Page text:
Updated: Aug 31, 2021
5 questions to a member of the FATart team: Pauline Della Bianca
1- How did you get to know FATart?
After finishing my Master's degree in Art History in London, specializing in European feminist art, I decided to return to my home country. I wanted to continue my journey in the Swiss art world. I searched for associations and institutions explicitly dedicated to women artists and that's how I discovered FATart. I contacted Ursina, a few days later we met and since then it has not let me go. After a year of volunteering for the association, since April 2020 I have the great pleasure and privilege to be employed part-time as an artistic director and project coordinator.
2- What is your role at FATart?
In addition to curatorial and coordinatorial management, I actively contribute with my expertise as an art historian. With a lot of heart and soul, I have made it my mission to give female artists the attention they deserve. There are so many women artists in the art world who get too little attention and that should change immediately. To do that, I like to read feminist art history books; that way I can connect theory to practice.
3- Why are you a feminist?
Feminism is part of my identity. I'm originally from Valais and grew up in a Catholic family where gender roles were predetermined. Feminism allowed me to develop a critical spirit, to find the strength, solidarity and tools to leave the religion I grew up in and proudly define myself as a lesbian woman. Feminism is not an option in my life. Feminism is a toolbox that any person, male, female or non-binary, can use to become a better version of themselves.
4- What do you do when you're not working for FATart?
I am an activist for feminist, climate, and LGBTQ+ causes. I regularly participate in demonstrations. The energy that you feel on the streets when a group of people are fighting for the same cause is incomparable. These meetings are an important balance for me to my work at FATart, which often takes place behind a computer and with few contacts. I have also been involved in roller derby, a contact sport on roller skates, that I have been playing for six years. In roller derby, all players choose a roller derby name, mine is Katana. You can find information about my wonderful team on Facebook on the page "zurichcityrollerderby".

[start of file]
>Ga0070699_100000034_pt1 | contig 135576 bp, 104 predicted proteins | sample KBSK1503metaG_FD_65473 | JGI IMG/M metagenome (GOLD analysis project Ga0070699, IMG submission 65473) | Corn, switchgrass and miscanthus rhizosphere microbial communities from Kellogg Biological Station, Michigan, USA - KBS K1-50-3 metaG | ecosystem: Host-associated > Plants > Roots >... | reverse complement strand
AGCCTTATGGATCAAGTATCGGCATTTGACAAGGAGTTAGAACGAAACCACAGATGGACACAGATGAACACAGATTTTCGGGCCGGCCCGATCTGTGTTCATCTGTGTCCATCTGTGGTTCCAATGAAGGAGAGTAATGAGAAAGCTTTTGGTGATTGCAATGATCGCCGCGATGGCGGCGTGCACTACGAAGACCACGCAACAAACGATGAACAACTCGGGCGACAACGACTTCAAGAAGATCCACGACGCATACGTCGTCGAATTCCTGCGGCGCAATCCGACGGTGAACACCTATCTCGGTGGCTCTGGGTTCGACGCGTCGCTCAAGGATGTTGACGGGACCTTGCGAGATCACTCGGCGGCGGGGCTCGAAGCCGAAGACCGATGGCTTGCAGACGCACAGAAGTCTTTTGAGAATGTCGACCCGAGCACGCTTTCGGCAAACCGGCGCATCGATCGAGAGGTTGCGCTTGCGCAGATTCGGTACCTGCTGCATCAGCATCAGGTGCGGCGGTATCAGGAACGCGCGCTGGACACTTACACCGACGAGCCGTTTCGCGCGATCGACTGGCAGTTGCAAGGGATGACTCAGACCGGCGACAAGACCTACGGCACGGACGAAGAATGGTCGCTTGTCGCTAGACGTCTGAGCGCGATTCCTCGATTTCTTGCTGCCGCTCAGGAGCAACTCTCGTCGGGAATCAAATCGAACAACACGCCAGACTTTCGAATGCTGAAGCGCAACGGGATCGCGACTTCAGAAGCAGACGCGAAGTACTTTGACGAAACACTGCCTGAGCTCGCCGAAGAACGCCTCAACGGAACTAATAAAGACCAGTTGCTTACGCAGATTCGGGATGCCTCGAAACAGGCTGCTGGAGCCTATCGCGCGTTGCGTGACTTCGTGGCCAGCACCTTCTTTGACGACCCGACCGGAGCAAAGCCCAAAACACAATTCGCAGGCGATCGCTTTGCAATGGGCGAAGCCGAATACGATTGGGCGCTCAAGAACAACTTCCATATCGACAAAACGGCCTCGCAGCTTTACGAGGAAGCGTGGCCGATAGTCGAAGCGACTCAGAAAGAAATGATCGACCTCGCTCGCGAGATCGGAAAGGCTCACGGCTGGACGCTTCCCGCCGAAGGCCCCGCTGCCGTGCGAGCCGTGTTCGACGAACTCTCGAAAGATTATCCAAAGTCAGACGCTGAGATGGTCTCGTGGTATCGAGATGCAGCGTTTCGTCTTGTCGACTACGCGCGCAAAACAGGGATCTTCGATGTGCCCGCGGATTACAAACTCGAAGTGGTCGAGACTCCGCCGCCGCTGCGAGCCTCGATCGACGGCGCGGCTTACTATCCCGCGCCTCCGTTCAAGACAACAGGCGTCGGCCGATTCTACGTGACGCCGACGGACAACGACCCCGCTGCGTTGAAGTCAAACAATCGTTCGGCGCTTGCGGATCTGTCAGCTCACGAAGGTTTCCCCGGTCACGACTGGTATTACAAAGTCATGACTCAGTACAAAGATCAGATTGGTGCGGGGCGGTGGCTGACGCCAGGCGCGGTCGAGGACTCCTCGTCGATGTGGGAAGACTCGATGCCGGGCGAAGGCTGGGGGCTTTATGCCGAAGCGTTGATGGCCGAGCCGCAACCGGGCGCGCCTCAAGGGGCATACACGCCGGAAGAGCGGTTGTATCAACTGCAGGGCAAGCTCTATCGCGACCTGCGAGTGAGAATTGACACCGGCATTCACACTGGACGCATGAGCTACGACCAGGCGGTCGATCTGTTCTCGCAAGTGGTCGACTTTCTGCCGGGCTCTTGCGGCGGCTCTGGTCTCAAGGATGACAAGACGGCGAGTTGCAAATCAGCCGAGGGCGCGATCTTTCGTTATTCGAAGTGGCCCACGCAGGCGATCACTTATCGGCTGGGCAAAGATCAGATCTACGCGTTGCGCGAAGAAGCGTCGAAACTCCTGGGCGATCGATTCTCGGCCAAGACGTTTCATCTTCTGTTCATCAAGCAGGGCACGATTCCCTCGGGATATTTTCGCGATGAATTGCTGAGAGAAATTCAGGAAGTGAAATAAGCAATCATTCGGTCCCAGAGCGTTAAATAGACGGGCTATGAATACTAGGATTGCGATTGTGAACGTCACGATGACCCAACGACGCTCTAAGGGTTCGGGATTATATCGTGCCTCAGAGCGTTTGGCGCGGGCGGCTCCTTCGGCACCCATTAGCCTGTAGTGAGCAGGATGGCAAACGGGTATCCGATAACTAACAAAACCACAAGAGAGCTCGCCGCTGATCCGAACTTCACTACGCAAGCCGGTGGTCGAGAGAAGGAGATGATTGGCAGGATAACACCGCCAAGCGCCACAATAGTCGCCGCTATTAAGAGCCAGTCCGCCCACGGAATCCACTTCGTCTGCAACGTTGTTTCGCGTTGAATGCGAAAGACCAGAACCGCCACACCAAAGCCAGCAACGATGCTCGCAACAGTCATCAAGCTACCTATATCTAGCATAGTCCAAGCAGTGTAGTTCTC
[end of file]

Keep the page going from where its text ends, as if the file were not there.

5- If you had a magic wand for FLINT in art - what would you wish for?
My utopian feminist wish is that gender becomes obsolete; that we completely deconstruct this social construct and it no longer plays a role in our society and everyday life. However, I probably won't live to see that vision in my lifetime. And until we reach this utopia, gender is a reality that cannot be ignored, as gender discrimination is based on the binarity of gender. In Switzerland, solo exhibitions by female artists were 15% in 2019 (Swissinfo). It is no secret that we live in a sexist and patriarchal society. But I'm tired of the unfounded excuses why there are fewer female artists. Museums, art institutions, associations, off-spaces, galleries need to exhibit at least 50% FLINT. Art history also needs to be rewritten to include FLINT and always be revised.